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Posted by timz on Friday, August 21, 2020 10:17 PM

Overmod
I could tell you this.

Indeed you could, if you knew it, which you don't. And no one is going to learn it.

We all agree the Davis formula is a "reasonable approximation" -- within 50%, we hope. So is that what his simulation is using? If so, the simulation's wrong calculation is likely due to some other error, like wrong power for the engine.

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Posted by Overmod on Saturday, August 22, 2020 12:11 AM

timz
 
Overmod
... I could tell you this.

Indeed you could, if you knew it, which you don't.

You mistake my point, which is that it would be simple, straightforward, and not particularly expensive to DETERMINE it ... were there actual interest in precise numbers for things like EP variation in the stroke (far more important than 'MEP' in a steam rather than a gas engine, BTW.)

And no one is going to learn it.

That may be true.  I'm certainly more interested in modeling and testing something with actual high-speed potential, and my active interests do not, as Jones1945's do, include simulation modeling or rendering.

But you seem smugly sure that no one in that community can acquire the not-exactly-high-tech skills needed to recover reasonable data via proper modeling.  Perhaps you're right, but there are many people in that field who could model the required CFD for the superheated-steam path in a GS4 at high speed with comparative ease, and the necessary computer and software support is cheaper by the month.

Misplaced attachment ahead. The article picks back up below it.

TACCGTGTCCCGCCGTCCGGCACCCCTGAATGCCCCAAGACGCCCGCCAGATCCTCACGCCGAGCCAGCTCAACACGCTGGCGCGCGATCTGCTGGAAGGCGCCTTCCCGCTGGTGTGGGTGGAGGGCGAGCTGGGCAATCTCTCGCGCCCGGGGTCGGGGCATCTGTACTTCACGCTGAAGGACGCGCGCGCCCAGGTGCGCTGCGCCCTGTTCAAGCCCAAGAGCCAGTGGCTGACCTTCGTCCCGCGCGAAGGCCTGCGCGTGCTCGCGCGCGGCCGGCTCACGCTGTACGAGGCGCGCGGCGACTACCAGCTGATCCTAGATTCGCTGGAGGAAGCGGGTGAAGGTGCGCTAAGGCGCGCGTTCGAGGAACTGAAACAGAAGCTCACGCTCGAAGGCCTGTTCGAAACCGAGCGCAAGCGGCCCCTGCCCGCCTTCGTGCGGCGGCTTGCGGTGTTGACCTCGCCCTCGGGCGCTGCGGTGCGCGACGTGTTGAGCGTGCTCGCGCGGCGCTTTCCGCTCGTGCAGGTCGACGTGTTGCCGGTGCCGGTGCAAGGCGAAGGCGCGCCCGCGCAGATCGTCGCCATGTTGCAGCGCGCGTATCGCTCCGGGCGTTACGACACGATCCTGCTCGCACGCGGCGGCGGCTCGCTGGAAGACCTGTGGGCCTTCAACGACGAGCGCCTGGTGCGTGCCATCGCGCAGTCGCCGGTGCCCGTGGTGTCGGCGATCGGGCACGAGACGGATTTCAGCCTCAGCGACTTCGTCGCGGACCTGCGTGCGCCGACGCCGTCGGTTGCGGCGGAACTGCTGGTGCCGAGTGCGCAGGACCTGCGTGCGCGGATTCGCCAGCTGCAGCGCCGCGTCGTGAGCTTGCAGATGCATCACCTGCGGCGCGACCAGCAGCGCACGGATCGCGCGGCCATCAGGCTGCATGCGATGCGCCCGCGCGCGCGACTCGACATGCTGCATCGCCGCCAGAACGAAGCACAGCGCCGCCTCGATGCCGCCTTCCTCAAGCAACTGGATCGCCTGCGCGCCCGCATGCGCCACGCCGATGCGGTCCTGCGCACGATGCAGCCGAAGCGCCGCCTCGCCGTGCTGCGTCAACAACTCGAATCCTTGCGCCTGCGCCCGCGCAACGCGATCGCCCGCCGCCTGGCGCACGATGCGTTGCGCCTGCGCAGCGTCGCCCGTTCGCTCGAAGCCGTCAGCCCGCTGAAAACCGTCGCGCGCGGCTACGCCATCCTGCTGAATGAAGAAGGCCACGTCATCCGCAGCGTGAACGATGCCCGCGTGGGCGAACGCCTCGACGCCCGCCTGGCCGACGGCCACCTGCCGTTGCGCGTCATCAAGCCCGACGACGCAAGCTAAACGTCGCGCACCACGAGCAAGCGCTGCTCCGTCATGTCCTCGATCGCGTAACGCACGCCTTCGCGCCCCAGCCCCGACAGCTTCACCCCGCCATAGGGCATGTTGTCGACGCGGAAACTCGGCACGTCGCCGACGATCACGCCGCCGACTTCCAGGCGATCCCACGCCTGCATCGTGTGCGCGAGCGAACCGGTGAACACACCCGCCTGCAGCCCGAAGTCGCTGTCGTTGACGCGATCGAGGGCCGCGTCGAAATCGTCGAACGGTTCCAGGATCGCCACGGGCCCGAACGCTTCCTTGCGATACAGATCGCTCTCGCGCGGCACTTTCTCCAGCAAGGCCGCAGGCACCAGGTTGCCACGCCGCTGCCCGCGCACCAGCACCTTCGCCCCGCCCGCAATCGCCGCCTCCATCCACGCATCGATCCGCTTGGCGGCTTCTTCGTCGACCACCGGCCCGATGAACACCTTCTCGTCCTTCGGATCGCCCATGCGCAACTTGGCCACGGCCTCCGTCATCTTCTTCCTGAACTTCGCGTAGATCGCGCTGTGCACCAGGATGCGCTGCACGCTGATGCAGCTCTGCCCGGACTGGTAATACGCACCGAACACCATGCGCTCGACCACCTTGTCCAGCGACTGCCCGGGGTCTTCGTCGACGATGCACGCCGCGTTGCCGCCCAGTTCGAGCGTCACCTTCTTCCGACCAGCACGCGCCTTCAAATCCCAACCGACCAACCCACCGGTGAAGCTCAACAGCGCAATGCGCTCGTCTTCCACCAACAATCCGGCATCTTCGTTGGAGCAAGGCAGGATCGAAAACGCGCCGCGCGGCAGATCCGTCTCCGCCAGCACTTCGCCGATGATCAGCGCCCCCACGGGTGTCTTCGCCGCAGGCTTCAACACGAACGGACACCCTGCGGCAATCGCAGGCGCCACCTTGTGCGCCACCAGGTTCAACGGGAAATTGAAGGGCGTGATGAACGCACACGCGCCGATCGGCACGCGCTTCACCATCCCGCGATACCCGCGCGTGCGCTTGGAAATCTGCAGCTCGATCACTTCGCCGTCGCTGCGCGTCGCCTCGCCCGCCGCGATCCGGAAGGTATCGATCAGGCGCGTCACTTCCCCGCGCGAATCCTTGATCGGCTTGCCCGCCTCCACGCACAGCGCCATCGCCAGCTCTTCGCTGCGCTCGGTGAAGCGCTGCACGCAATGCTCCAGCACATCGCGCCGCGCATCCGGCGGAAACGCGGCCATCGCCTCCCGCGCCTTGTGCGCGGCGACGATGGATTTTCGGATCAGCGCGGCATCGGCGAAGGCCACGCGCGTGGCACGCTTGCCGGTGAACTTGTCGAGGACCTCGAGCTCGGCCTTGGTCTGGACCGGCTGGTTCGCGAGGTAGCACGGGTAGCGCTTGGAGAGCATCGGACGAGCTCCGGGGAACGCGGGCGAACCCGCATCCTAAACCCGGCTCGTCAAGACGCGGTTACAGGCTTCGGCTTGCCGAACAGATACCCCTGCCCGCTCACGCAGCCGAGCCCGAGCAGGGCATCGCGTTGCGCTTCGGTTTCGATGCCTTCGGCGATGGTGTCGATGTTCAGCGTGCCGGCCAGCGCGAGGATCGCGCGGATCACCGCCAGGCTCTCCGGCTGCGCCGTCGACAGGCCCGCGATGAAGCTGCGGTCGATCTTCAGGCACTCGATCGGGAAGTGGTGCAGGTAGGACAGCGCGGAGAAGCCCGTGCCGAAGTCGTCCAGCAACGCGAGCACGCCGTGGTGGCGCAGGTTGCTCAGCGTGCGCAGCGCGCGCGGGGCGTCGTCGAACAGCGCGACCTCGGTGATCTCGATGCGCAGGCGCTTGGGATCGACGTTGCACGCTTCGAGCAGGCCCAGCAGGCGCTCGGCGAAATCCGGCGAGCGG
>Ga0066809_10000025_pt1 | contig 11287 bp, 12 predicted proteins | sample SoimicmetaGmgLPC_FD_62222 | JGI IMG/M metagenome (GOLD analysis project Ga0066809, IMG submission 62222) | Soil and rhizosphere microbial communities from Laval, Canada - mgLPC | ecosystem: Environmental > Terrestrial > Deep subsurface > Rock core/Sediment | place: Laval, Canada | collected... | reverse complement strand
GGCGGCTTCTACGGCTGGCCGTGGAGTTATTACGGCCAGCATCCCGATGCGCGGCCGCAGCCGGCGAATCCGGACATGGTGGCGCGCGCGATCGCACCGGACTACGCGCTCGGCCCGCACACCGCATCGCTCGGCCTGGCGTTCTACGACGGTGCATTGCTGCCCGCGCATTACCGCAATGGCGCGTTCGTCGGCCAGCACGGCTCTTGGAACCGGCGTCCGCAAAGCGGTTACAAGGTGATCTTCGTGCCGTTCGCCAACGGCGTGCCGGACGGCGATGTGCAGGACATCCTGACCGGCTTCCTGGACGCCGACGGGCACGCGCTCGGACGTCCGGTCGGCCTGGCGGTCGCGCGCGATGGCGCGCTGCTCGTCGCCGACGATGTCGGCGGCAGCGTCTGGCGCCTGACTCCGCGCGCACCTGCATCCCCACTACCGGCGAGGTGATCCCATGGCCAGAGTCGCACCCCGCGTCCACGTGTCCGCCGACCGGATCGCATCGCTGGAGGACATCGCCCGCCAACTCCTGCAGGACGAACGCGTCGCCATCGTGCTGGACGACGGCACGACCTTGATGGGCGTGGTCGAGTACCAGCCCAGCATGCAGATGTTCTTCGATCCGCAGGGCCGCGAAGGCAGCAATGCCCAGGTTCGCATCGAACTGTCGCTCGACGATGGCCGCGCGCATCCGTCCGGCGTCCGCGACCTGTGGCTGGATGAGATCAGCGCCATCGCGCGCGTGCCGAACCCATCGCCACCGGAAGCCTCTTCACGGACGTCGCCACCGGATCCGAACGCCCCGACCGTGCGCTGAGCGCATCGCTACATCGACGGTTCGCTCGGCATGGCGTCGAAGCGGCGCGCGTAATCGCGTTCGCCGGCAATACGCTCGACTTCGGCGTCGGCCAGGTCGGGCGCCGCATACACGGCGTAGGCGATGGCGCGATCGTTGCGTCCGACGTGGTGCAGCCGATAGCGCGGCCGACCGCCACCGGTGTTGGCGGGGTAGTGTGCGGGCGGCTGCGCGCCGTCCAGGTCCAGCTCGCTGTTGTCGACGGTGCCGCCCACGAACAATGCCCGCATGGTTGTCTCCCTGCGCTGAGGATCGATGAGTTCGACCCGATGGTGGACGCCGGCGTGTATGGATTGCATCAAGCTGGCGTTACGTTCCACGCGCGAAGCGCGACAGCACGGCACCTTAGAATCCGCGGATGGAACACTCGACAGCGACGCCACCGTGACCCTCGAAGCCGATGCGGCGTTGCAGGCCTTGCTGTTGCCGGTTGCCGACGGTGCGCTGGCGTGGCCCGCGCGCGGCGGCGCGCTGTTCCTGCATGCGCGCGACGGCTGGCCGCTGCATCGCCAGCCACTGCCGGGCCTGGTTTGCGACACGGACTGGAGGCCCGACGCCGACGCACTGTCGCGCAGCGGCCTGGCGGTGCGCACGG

We all agree the Davis formula is a "reasonable approximation" -- within 50%, we hope.

I have never heard of its deviating from 'conditional' physical results by anywhere near that percentage.  On the other hand, if you mean the real-world behavior with wind and weather, I'll grant you it's a crapshoot compared to easily-acquired continuous data acquired at the drawbar of a regular Daylight train -- which might be approximated by tinkering with historic equipment but I'll cheerfully grant you cannot be known even within meaningful limits.

If so, the simulation's wrong calculation is likely due to some other error, like wrong power for the engine.

It might be interesting just to crunch the historical numbers with a couple of proportional corrections within the other limitations of the simulator's 'physics engine' (I would suspect that most of a 'wrong result' would be here, but presumably using better approaches could fix that).

That historical 'good design' could colossally miss the boat is well known.  Good enough modeling can show you why an ATSF 3460'soerformance falls off a cliff between around 100 and 105mph, despite it being otherwise apparently capable of much higher speed; the really interesting thing a proper simulation might reveal is the shortcomings of the C&NW E-4 which not only couldn't reach 100mph with the (measured resistance) AAR test train but was something of a child film star in bouncing-driver home movies.

 

[/quote]

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Posted by timz on Saturday, August 22, 2020 11:02 AM

Overmod
it would be simple, straightforward, and not particularly expensive to DETERMINE it

It wasn't simple in 1940 -- what has changed?

Overmod
there are many people in that field who could model the required CFD for the superheated-steam path in a GS4 at high speed with comparative ease